^{i}(*h*, *θ*) and \( d^{i} \left( {0,\theta } \right) \) can be readily calculated and the integration in Eq. (6) can be numerically solved. Observing that the integration in Eq. (6) is done over the square of the mean diameter at angle, *θ*, i.e., \( d_{mean}^{i} \left( \theta \right) \equiv \frac{{d^{i} \left( {h,\theta } \right) + d^{i} \left( {0,\theta } \right)}}{2} \), then it can be approximated by double the area of a virtual SAX contour with diameter \(d_{mean}^{i}\) (*θ*). The area of this virtual contour can be further approximated by the average area of the upper and lower SAX contours; that is,

$$ V_{i} \cong \frac{{A_{LAX}^{i} \left( 0 \right) }}{{d^{i} \left( {h,0} \right) + d^{i} \left( {0,0} \right)}}\left( {A_{SAX}^{upper,i} + A_{SAX}^{lower,i} } \right) $$

(7)

It is worth noting that, in the most apical chunk (at *i* = *N*), the lower base of the chunk is a single point representing the cardiac apex. That is, the LAX cross-section is approximated by a triangle where the values of *d*
^{N}(0, 0) and \(A_{SAX}^{lower,N}\) are set to zero. That is, the volume of the most-apical chunk is calculated using the following equation,

$$ V_{N} = \frac{{A_{LAX}^{N} \left( 0 \right) \cdot A_{SAX}^{upper,N} }}{{2 d^{N} \left( {h,0} \right)}} $$

(8)

Equation (7) can also be used to calculate the LV volume represented by the LAX contour segments that extend above the most-basal SAX slice (as shown in Fig. 1). First, these free LAX contour segments are used to define a virtual chunk above the most basal SAX plane with volume, *V*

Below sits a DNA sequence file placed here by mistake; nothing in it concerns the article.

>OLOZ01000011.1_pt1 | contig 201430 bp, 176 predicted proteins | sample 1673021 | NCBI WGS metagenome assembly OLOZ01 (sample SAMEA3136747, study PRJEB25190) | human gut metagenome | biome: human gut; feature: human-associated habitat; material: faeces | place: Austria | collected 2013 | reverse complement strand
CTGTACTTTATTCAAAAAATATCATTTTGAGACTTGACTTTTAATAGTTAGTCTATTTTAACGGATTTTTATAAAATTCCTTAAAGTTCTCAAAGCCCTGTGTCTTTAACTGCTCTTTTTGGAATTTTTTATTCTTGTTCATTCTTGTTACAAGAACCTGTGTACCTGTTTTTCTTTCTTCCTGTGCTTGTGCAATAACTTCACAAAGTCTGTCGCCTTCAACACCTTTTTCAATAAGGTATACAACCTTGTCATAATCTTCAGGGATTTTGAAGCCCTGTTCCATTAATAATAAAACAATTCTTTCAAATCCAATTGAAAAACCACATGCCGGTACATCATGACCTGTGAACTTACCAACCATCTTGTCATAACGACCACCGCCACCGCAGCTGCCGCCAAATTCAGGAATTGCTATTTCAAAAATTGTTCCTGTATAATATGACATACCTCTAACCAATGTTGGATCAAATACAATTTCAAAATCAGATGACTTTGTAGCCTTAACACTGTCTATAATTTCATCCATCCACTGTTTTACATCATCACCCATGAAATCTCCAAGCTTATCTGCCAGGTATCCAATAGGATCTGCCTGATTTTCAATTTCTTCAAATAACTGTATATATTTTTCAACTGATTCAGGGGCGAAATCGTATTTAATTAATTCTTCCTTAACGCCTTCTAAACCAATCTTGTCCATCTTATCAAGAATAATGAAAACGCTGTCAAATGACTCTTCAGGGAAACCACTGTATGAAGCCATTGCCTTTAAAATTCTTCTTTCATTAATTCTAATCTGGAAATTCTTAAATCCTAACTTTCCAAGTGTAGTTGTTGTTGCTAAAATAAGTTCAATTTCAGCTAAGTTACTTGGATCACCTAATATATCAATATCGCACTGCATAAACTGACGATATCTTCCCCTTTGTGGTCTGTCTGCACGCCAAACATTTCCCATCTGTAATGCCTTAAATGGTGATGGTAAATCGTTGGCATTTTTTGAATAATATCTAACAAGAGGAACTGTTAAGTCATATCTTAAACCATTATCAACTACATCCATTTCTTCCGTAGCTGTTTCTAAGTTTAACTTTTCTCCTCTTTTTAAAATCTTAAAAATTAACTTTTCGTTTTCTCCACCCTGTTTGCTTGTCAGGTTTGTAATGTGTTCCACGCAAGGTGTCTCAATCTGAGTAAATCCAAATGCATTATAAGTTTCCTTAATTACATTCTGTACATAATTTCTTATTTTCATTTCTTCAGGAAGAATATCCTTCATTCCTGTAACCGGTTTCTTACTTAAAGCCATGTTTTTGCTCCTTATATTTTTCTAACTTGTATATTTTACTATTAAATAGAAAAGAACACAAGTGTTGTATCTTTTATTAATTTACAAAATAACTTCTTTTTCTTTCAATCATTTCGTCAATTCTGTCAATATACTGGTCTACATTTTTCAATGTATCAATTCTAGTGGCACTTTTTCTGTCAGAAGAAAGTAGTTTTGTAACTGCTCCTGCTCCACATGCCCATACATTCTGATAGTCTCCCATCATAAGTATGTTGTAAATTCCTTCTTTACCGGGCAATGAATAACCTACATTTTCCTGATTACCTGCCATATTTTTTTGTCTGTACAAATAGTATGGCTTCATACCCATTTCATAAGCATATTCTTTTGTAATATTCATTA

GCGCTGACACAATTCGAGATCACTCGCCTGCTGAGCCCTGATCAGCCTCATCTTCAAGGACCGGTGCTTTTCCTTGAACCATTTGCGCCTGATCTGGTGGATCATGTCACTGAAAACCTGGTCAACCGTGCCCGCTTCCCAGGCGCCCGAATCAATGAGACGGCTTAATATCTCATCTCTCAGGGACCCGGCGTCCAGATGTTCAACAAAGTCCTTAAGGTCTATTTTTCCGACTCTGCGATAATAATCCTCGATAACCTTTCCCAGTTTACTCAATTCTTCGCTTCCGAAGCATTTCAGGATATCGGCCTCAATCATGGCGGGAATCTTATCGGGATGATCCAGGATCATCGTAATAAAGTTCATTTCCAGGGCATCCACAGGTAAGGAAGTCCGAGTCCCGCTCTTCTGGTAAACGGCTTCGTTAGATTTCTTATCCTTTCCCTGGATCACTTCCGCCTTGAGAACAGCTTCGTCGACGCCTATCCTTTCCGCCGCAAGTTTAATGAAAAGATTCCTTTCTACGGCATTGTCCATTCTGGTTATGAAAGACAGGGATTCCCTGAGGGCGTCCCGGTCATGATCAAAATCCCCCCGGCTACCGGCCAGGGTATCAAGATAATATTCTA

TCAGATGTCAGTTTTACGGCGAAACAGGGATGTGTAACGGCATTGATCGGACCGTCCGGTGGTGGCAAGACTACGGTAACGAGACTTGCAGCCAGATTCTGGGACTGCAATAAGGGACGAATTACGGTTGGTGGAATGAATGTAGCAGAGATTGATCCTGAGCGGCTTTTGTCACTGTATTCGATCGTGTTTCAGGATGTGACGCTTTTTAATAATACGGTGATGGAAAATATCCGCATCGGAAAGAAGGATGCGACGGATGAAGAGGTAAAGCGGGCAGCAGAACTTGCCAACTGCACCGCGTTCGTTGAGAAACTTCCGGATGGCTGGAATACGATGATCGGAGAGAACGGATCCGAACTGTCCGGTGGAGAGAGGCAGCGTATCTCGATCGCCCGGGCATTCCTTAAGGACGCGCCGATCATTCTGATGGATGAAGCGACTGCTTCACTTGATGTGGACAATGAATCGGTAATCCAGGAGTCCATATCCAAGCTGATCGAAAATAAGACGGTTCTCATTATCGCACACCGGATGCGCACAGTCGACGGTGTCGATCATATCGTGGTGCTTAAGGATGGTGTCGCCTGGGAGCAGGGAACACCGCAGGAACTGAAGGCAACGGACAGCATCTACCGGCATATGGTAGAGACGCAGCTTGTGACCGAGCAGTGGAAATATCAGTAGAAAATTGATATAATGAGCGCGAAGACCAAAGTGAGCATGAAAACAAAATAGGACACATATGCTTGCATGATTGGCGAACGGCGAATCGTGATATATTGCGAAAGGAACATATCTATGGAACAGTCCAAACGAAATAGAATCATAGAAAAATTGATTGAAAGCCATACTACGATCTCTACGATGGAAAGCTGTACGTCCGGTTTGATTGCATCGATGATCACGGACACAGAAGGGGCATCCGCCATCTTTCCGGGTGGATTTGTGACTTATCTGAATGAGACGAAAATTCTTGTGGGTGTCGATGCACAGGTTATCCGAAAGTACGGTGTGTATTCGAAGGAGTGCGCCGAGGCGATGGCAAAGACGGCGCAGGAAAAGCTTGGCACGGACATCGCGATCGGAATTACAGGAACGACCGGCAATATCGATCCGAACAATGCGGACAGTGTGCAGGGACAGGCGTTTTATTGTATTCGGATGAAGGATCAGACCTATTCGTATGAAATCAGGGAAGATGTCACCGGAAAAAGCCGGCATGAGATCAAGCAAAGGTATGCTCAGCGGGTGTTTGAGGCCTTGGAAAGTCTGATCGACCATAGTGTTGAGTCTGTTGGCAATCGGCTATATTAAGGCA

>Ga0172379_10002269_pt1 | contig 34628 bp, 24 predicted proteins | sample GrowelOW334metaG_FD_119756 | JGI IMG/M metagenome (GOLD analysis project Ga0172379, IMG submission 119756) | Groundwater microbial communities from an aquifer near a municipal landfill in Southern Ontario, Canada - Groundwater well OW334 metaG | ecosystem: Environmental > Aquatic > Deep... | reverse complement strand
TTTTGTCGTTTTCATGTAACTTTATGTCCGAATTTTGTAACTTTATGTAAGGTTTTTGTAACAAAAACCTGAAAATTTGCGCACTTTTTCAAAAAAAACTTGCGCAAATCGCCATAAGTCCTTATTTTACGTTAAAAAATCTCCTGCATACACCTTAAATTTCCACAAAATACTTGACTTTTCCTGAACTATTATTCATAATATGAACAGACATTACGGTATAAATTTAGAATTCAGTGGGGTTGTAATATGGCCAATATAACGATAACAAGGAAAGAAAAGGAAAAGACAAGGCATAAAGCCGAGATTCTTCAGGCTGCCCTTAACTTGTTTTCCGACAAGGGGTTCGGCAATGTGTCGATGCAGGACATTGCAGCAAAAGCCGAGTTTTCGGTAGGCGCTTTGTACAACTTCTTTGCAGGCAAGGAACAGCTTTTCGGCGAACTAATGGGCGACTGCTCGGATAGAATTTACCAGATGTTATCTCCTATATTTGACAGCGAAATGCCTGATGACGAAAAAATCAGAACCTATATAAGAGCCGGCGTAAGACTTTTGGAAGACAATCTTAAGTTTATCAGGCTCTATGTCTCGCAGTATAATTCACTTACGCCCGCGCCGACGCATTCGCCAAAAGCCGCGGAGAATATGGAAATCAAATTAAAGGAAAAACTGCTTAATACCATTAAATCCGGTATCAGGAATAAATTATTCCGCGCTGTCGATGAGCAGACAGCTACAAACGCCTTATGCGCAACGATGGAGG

_{0}. Then, the volume of this virtual chunk is calculated by respectively setting the area *A*
^{upper,0}_{
SAX
}
and the diameter *d*
^{0}(*h*, 0) equal to \( A_{SAX}^{lower,0} \) and *d*
^{0}(0, 0). It can be shown that this approximation results in a volume of a virtual chunk with identical upper and lower surfaces and height equal to the average heights of the two LAX segments extending above the most basal plane. It is worth noting that this volume is excluded from the calculations because there is no reported standard method, and thus a ground truth, for calculating it. It is worth noting that the misregistration between SAX and LAX slices can be corrected by various intensity and contour based methods (as proposed by [16, 17]). Nevertheless, due to imperfect segmentation of the myocardium boundaries in both LAX and SAX images, slight misalignment of the contours causes the LAX contour not to be intersecting with each SAX contour in exactly two points. This gives two possible values for the LV diameter, *d*
^{i}(*h*, 0) and \( d^{i} \left( {0,0} \right) \). In this work, the diameters *d*
^{i}(*h*, 0) and *d*
^{i}(0, 0) are calculated from the LAX contours. This is because the LAX slices are less prone to the boundary blurring caused by the partial volume effects and thus the LAX contours are usually more accurate in delineating the LV especially at the apex. Having calculated the cardiac volume for every chunk, the total volume can be then calculated as,